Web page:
Various sensor configurations can be utilized to maximize the advantages provided by the engagement structure. For example, in this exemplary embodiment, the sensors can be configured to sense rotation of the joystick so that the steeringwheel configuration can be utilized in various car or driver type games. Other embodiments can comprise configurations that are specifically suitable for various types of games and/or uses. Some exemplary embodiments can also be configured to provide a joystick that when fully deployed is more comfortable for users with large hands yet can be quickly stored in a compact form that has minimal affect on the computing device.
Various configurations of the engagement structure can be utilized in the described embodiments. As shown here; the open diameter d3 is greater than two times the diameter d2 in the closed position. While the engagement position can allow greater user control in the open position, some embodiments allow user input in both the open and closed positions.
The described embodiments can provide a deployable joystick for use on a computing device. The joystick can remain protected and out of the way when in a stowed position, but can be deployed to an extended position as desired. In some embodiments, the joystick can be incorporated onto the computing device without increasing or otherwise changing the desktop footprint of the computing device. The joystick can offer increased controllability for a user when compared to other input devices. Some embodiments can have additional input mechanisms associated with the joystick to allow the user to direct the computing device in various ways. The deployable nature of the described embodiments can provide the usability of a joystick without the space requirements and inconvenience of current technologies. The various exemplary embodiments when deployed can provide configurations suitable for a wide range of applications and users, while being easy to store and deploy.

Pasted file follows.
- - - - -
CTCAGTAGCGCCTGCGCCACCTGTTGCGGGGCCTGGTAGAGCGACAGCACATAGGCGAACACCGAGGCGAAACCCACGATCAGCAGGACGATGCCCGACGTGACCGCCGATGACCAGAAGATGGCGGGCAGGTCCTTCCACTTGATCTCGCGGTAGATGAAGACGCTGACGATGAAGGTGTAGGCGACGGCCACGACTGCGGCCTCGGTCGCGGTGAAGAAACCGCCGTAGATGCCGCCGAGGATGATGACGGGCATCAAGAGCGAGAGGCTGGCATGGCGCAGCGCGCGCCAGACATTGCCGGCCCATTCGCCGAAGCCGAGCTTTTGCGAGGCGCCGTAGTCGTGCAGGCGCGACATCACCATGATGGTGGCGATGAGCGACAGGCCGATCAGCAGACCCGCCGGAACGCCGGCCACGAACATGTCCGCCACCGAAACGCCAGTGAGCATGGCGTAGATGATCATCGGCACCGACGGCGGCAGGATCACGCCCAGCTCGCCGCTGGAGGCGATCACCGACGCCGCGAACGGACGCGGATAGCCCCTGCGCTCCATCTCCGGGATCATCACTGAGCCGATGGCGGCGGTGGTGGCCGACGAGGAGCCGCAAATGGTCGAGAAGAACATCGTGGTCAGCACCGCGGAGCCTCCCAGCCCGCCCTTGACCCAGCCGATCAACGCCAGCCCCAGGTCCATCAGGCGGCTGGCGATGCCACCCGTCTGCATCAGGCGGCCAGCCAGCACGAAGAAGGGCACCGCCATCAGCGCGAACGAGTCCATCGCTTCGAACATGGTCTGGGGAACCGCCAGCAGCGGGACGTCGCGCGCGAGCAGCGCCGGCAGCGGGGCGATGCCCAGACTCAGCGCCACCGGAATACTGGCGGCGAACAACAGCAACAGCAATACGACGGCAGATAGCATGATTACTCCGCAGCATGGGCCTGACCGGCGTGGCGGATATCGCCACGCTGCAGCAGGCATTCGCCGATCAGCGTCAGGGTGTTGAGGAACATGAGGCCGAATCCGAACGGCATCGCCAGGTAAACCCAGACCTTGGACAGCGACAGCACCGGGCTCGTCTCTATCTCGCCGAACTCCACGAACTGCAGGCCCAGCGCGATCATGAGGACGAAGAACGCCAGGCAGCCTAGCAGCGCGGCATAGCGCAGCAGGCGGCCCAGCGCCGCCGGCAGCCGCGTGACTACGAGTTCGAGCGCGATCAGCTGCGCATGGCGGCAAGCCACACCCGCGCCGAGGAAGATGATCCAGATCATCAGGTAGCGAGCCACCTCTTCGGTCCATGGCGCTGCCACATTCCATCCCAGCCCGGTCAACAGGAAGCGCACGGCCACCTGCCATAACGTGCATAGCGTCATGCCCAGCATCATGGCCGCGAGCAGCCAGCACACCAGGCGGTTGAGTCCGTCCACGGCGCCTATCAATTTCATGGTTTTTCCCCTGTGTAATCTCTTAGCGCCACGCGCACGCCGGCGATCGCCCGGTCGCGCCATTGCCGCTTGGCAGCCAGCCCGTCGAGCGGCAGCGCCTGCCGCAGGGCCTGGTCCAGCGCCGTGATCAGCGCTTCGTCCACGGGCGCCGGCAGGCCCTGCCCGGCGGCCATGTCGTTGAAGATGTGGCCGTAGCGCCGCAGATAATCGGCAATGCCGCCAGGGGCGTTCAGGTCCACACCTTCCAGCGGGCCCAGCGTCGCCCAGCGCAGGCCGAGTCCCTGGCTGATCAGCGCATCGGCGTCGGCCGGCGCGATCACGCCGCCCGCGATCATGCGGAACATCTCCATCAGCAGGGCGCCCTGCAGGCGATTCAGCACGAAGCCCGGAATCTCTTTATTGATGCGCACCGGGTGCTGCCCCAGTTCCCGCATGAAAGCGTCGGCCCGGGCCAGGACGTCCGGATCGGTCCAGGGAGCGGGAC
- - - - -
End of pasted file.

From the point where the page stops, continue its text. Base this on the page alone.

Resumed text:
Although the invention has been described in language specific to structural features and methodological steps, it is to be understood that the invention defined in the appended claims is not necessarily limited to the specific features or steps described. Rather, the specific features and steps are disclosed as preferred forms of implementing the claimed invention.
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|U.S. Classification||361/679.06, 345/161, D14/400, 400/490, 345/168, 361/679.56|
|International Classification||H05K7/00, G06F1/16, G06F3/033, G05G9/02, G09G5/08, G09G5/00|
|Cooperative Classification||G05G9/02, G06F1/1616, G06F1/1626, G06F3/0338, G06F1/169|
|European Classification||G06F1/16P9P6, G06F1/16P1F, G06F3/0338, G06F1/16P3, G05G9/02|
|Jan 20, 2009||FPAY||Fee payment|
Year of fee payment: 4
|Mar 4, 2013||REMI||Maintenance fee reminder mailed|
|Jul 19, 2013||LAPS||Lapse for failure to pay maintenance fees|
|Sep 10, 2013||FP||Expired due to failure to pay maintenance fee|
Effective date: 20130719